The stakes of discipleship

| June 6, 2018 | 0 Comments
Jesus carrying cross. Discipleship challenge.

iStock/nikolaj2

The Jesus of the Gospels is direct and challenging, even as the words he says are full of truth and light and grace. He is the Prince of Peace, but it is a hard peace, the price of which is too much for many — total surrender to the will of God, a will that includes the forgiveness of enemies, genuine love of the poor and a resolutely humble heart.

The Lord has come to do battle with the enemy, the enemy that led our first parents astray so many years ago in the Garden of Eden, the very garden about which we hear in the first reading for June 10. The words of the Lord’s Prayer, “deliver us from evil,” express not just the existential reality of evil in the world, but evil at its most intense and hate-filled — the diabolical and demonic. The exorcisms in the Gospels describe not the ancient world’s embarrassing misdiagnosis of mental illness, but the revealed fact that Christ has come to “bind the strong man,” that is, Satan and his legion, and to rob this dreadful enemy of his spoils — the souls and destinies of men and women so very precious to the Father.

But the Lord has also come to challenge those conventions and connections that we hold dear in our lives, even those conventions and connections that are by their nature good and necessary. The Lord’s troubling response to the loving concern of his mother and his brethren — all of whom have come to simply make sure he is alright despite the jeers and accusations of the crowd — is startling, and not unlike the equally troubling tone of those other words spoken by the Lord to his mother in the Gospel of John: “Woman, what does this have to do with me?” Hardly the words one would expect from a doting son, let alone the Son of God.

But Christ’s words, “Who is my mother and my brother?” are, of course, not meant to hurt his mother. They are for the sake of the crowd and for the disciples who, over the centuries, would pause at the proclamation of this scene and wonder why the Lord could not simply have gone out to say hello to his mom. It seems to me that the answer lies in the radical call given to all Christians at their baptism. We now belong to the Lord and to the family that is the Church. Our friendships and familial bonds, so deep and real and good, must always take a back seat to discipleship. This is hard, and it’s not always clear how it is best lived in the awkwardness of life and the messiness of our world and our families. We know that often times, praise God, there is no contradiction between following the Lord and being a good brother or sister or son or daughter. But, at times, conflict between obligations exists, and when faced with these challenges, the Lord and the narrow way must come first.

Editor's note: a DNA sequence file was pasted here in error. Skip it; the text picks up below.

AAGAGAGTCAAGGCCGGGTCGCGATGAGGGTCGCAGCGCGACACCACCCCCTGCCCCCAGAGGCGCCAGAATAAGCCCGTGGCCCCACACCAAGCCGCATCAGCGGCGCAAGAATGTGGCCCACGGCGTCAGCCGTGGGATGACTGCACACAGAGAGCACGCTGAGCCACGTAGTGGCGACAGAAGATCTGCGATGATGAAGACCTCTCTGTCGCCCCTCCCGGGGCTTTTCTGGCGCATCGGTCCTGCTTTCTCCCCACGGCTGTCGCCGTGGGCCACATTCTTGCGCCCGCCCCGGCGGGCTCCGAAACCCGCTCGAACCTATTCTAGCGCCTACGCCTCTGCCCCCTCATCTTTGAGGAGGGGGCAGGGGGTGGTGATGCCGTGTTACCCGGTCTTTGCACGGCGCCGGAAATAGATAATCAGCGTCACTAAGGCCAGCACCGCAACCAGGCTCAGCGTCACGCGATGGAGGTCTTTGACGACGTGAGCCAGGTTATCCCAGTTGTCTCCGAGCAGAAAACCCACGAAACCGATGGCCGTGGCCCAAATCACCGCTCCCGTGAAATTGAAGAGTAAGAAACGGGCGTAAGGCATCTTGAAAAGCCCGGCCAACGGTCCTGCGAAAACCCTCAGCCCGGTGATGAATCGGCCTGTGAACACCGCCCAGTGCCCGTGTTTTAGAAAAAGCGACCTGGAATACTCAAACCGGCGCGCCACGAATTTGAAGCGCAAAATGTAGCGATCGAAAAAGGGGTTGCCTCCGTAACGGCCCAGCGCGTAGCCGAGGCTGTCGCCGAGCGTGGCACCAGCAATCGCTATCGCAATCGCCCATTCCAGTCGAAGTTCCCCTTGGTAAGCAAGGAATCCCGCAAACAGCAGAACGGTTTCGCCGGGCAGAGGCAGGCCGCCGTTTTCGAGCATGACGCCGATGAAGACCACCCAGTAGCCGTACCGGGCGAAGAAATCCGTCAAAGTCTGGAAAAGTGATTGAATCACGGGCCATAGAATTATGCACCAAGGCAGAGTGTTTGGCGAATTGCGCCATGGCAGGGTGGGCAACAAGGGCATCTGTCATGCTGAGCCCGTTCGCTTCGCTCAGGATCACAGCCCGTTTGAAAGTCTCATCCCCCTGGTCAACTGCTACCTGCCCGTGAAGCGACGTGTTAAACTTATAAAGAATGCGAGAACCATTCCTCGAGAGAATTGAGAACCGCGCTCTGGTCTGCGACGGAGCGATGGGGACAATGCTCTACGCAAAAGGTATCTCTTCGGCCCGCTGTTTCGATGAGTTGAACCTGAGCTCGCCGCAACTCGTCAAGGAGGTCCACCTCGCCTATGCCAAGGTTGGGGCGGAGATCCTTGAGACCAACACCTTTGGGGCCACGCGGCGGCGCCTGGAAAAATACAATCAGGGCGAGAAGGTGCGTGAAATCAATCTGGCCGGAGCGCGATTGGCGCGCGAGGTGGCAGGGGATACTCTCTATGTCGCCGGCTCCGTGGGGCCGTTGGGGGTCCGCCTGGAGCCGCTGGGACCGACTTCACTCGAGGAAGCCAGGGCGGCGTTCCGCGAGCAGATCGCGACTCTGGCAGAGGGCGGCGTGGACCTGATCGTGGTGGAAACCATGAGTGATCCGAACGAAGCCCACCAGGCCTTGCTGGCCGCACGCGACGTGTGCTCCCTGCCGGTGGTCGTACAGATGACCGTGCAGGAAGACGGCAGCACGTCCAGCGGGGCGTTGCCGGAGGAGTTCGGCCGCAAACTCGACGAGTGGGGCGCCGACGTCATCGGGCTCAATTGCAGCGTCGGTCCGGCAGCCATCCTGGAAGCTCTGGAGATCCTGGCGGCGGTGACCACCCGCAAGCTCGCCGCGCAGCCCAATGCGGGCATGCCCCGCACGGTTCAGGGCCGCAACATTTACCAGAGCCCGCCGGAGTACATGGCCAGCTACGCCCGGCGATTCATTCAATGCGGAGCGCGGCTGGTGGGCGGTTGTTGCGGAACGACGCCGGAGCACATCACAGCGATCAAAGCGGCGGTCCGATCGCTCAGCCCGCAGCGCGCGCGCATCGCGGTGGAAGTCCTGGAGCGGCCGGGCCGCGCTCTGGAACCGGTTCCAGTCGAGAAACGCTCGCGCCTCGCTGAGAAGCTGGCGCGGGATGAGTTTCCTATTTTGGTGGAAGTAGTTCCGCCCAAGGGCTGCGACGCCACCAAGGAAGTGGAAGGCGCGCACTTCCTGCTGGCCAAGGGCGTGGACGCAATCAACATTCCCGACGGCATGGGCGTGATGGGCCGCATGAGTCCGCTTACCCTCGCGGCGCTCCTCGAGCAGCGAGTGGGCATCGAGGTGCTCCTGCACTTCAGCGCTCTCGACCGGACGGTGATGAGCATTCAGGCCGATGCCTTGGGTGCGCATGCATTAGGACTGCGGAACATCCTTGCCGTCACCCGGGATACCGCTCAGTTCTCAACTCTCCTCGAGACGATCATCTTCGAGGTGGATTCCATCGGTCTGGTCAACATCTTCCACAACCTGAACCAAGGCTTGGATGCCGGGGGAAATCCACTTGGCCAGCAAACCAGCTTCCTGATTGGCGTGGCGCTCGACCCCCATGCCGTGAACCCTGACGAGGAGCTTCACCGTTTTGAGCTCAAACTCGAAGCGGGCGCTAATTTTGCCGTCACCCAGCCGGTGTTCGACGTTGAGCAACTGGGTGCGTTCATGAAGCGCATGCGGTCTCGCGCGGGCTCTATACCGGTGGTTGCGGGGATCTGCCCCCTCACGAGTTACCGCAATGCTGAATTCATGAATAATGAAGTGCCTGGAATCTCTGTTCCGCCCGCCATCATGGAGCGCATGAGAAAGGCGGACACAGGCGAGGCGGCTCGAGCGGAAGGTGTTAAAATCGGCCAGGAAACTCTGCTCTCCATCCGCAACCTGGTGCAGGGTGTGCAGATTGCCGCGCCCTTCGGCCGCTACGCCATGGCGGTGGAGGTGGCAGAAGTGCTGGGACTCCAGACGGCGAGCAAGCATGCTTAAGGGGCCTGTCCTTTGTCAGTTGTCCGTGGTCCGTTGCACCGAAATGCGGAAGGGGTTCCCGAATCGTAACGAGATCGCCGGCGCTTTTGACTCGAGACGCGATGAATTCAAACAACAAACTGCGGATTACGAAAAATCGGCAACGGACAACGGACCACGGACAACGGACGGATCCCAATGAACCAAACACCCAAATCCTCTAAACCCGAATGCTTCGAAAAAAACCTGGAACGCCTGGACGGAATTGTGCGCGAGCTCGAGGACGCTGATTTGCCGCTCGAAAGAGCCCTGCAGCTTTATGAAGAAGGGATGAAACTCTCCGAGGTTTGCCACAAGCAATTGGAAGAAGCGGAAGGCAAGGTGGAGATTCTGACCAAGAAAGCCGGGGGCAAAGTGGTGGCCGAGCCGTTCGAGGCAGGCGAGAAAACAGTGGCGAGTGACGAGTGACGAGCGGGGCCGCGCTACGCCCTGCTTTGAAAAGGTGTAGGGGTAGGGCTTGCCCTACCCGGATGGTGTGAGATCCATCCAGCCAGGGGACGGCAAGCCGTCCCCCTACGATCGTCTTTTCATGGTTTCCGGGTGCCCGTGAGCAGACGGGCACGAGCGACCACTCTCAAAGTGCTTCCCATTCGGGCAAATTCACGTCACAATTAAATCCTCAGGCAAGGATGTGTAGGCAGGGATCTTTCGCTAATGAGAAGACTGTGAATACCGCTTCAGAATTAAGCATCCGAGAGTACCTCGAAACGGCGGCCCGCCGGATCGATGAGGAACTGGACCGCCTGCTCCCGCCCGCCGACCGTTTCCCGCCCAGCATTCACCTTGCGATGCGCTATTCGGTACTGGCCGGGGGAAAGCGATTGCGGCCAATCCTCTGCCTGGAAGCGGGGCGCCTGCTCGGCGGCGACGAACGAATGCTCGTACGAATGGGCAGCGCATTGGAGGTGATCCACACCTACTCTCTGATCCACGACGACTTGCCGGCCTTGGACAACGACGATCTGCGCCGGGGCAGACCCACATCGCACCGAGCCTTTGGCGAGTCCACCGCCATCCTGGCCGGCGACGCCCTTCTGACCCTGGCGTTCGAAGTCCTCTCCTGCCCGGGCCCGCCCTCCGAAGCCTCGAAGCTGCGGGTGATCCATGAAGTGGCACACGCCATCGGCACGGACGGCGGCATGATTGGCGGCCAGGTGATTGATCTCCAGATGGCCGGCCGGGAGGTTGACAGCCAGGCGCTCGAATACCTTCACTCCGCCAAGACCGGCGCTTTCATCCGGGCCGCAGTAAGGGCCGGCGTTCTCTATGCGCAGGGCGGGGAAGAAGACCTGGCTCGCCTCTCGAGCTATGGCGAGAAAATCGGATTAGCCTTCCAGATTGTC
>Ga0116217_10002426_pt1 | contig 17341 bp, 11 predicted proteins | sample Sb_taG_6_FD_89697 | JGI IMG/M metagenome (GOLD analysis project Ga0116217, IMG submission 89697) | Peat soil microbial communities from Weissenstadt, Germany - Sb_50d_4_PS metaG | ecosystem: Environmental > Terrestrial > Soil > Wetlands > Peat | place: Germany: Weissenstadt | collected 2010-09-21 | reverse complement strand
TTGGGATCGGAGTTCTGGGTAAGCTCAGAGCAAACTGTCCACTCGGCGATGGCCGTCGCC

But lest anyone get the wrong idea, this narrow way does not always just mean turning down invitations to family get-togethers or weddings that are problematic. It can also mean advocating for forgiveness when those we love seek vengeance. It can also mean lending a helping hand to the poor and weak when others try to convince us that “they” have made their own bed, and now it’s time they lie in it. And it can also mean excusing oneself early from a Saturday night party with friends and family because you know that you need to give God your best on Sunday morning.

The Lord is a loving savior, but he is also deadly serious about the stakes involved in discipleship, stakes that can demand difficult decisions in our life and a willingness to put discipleship before everything else. It is hard. But with the Blessed Mother’s help, the woman who heard the word of God and believed, we, too, can crush the head of the serpent.

Father Erickson is the director of the Office of Worship for the Archdiocese of St. Paul and Minneapolis, and pastor of Blessed Sacrament in St. Paul.


Sunday, June 10
Tenth Sunday in Ordinary Time

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Category: Sunday Scriptures